Storyteller: Olivia Huggins
Location: New Mexico
In 1957, I was living with my family (mother, father and six siblings) in Maxwell, New Mexico. All of us children (Manuel T., 14 years; Margaret, 12 years; John, 10 years; Bob, 9 years; Julia, 8 years; Olivia, 6 years; and Theresa, 2 years) and my mother, Elizabeth, were sick in bed with the “Asian flu”. My father, Manual Pacheco, survived the 1918 pandemic flu event and he didn’t get sick. We were all running high fevers and did not have central heating in our home; we had a wood and coal stove. The back bedrooms, where we usually slept, were too cold, so we were all sleeping in roll-away beds near the stove. Manual kept the stove going, worked his regular job, took care of the chores on our farm (like milking the cows), and brought us oranges to eat – I do not recall eating any meals.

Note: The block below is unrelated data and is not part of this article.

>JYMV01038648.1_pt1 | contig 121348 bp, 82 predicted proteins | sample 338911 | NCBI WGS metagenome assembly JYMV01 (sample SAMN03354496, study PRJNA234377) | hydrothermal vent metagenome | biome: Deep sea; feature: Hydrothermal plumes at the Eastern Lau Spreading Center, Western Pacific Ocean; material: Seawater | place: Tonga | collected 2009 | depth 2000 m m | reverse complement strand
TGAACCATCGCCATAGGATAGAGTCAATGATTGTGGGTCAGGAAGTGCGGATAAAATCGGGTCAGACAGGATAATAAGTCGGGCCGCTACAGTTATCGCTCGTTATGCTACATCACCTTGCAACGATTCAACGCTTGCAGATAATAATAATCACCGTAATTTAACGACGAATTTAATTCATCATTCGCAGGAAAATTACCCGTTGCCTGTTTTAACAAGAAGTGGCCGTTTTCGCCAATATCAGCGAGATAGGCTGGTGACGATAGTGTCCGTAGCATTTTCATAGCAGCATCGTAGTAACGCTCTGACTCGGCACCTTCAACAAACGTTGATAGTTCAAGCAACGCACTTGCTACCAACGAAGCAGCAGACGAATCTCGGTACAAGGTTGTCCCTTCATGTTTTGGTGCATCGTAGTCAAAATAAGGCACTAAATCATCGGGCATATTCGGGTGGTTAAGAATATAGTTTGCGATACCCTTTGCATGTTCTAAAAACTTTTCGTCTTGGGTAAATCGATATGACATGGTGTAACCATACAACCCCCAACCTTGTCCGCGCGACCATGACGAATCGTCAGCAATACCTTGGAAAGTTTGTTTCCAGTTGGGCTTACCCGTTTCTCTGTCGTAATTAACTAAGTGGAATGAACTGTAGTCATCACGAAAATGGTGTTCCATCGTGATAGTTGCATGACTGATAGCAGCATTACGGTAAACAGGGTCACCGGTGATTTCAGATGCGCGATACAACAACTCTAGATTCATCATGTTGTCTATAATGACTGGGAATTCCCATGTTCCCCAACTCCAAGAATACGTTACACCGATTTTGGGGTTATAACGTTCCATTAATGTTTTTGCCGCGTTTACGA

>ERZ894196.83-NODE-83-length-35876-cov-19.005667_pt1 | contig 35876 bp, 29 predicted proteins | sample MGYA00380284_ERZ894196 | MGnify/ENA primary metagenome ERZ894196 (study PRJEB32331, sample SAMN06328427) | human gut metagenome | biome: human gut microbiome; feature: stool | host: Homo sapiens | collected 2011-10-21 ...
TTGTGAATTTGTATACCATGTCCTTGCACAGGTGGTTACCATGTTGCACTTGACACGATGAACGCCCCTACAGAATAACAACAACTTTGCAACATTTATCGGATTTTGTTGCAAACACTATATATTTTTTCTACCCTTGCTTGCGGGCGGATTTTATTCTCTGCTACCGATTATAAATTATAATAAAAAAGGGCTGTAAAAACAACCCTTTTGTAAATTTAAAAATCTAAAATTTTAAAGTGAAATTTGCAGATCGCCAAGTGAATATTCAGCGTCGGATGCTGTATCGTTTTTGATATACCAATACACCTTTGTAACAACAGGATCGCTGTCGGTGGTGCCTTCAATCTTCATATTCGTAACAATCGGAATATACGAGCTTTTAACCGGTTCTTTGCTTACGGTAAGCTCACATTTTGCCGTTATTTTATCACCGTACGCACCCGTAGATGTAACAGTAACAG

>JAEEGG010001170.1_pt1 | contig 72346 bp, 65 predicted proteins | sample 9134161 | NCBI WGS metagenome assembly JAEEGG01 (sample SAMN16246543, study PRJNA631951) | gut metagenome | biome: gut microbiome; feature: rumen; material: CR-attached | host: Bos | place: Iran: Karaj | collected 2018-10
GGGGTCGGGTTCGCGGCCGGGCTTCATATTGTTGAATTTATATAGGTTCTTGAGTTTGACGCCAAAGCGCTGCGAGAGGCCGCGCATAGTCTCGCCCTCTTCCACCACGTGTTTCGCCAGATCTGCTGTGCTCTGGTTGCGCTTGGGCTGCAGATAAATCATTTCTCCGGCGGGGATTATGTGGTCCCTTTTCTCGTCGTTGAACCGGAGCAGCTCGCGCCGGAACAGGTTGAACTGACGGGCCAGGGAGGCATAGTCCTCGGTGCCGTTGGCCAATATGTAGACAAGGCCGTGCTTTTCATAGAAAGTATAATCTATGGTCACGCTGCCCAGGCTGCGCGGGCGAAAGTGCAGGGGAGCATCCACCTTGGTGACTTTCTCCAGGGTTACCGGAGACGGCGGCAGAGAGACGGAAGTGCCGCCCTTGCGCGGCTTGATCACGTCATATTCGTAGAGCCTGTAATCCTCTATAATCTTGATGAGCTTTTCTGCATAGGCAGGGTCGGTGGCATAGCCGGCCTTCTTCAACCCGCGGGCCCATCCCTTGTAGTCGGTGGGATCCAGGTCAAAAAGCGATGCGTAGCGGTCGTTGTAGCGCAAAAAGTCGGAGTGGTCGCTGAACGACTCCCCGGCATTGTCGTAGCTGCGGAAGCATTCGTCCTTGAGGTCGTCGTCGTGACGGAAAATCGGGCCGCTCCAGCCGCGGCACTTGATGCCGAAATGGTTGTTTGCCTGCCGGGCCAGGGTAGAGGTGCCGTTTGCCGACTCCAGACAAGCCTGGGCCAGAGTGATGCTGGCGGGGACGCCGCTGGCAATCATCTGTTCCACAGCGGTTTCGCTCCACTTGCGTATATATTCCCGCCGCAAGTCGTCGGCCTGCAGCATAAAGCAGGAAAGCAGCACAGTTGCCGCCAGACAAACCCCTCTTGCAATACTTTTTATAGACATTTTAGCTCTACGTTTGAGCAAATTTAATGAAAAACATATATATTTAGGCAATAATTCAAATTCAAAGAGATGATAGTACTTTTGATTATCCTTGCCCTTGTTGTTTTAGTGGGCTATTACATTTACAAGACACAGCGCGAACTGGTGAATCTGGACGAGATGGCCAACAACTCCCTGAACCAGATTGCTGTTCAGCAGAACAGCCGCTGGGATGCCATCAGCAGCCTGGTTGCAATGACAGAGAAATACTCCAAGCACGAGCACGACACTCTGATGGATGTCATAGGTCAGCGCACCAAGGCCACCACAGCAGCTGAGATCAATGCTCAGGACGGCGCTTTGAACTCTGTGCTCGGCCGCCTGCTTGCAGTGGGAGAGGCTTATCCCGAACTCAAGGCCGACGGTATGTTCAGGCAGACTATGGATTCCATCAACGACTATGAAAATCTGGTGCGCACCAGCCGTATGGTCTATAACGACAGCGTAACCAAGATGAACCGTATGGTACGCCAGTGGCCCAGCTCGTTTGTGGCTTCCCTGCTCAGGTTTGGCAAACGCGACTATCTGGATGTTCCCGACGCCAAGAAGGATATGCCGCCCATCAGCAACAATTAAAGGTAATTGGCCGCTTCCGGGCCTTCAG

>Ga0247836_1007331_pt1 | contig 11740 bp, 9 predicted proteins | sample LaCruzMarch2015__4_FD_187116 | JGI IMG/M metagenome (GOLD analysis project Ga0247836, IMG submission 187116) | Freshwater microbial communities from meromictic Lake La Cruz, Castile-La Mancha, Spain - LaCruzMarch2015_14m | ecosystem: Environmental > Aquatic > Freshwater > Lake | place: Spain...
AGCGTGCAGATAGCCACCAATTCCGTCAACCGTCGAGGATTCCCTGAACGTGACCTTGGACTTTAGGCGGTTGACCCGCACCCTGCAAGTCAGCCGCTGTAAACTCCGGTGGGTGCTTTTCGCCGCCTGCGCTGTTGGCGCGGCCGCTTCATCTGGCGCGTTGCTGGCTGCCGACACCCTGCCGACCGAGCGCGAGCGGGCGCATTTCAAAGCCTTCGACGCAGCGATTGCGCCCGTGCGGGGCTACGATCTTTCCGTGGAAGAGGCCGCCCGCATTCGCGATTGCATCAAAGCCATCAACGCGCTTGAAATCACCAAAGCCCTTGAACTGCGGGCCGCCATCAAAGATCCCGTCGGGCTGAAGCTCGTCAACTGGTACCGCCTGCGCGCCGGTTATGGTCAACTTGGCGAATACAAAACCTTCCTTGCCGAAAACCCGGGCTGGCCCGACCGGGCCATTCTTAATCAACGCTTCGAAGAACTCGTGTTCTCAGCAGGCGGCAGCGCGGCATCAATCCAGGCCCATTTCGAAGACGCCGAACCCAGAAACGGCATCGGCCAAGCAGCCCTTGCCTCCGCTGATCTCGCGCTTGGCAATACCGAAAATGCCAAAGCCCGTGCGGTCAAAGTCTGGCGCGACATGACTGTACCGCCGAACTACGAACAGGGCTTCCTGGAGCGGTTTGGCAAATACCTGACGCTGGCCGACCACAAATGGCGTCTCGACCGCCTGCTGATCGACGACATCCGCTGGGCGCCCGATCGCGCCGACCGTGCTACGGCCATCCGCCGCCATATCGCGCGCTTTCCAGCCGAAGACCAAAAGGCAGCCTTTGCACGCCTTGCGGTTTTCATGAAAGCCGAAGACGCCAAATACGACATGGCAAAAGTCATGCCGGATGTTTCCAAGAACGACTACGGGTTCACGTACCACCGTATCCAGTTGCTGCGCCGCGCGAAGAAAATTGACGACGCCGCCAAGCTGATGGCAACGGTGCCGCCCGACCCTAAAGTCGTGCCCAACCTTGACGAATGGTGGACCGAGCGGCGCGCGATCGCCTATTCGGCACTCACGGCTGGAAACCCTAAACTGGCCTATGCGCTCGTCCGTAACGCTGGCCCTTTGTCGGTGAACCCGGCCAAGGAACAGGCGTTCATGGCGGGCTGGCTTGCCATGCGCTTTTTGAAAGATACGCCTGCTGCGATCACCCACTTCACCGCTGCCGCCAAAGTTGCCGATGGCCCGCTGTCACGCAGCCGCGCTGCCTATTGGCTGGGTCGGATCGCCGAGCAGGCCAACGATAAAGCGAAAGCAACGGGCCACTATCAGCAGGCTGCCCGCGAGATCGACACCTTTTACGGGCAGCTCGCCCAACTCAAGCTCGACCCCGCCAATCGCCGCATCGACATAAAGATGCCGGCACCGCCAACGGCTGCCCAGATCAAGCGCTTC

At that time, people believed you needed to sweat out a fever. There was never liquor in our house, but a small bottle of whiskey had been purchased and it was warmed in a saucepan and sugar was added to it. We each had to take our “dose of medicine” to help us sweat out the fever. I don’t remember how many days we were sick but we all survived.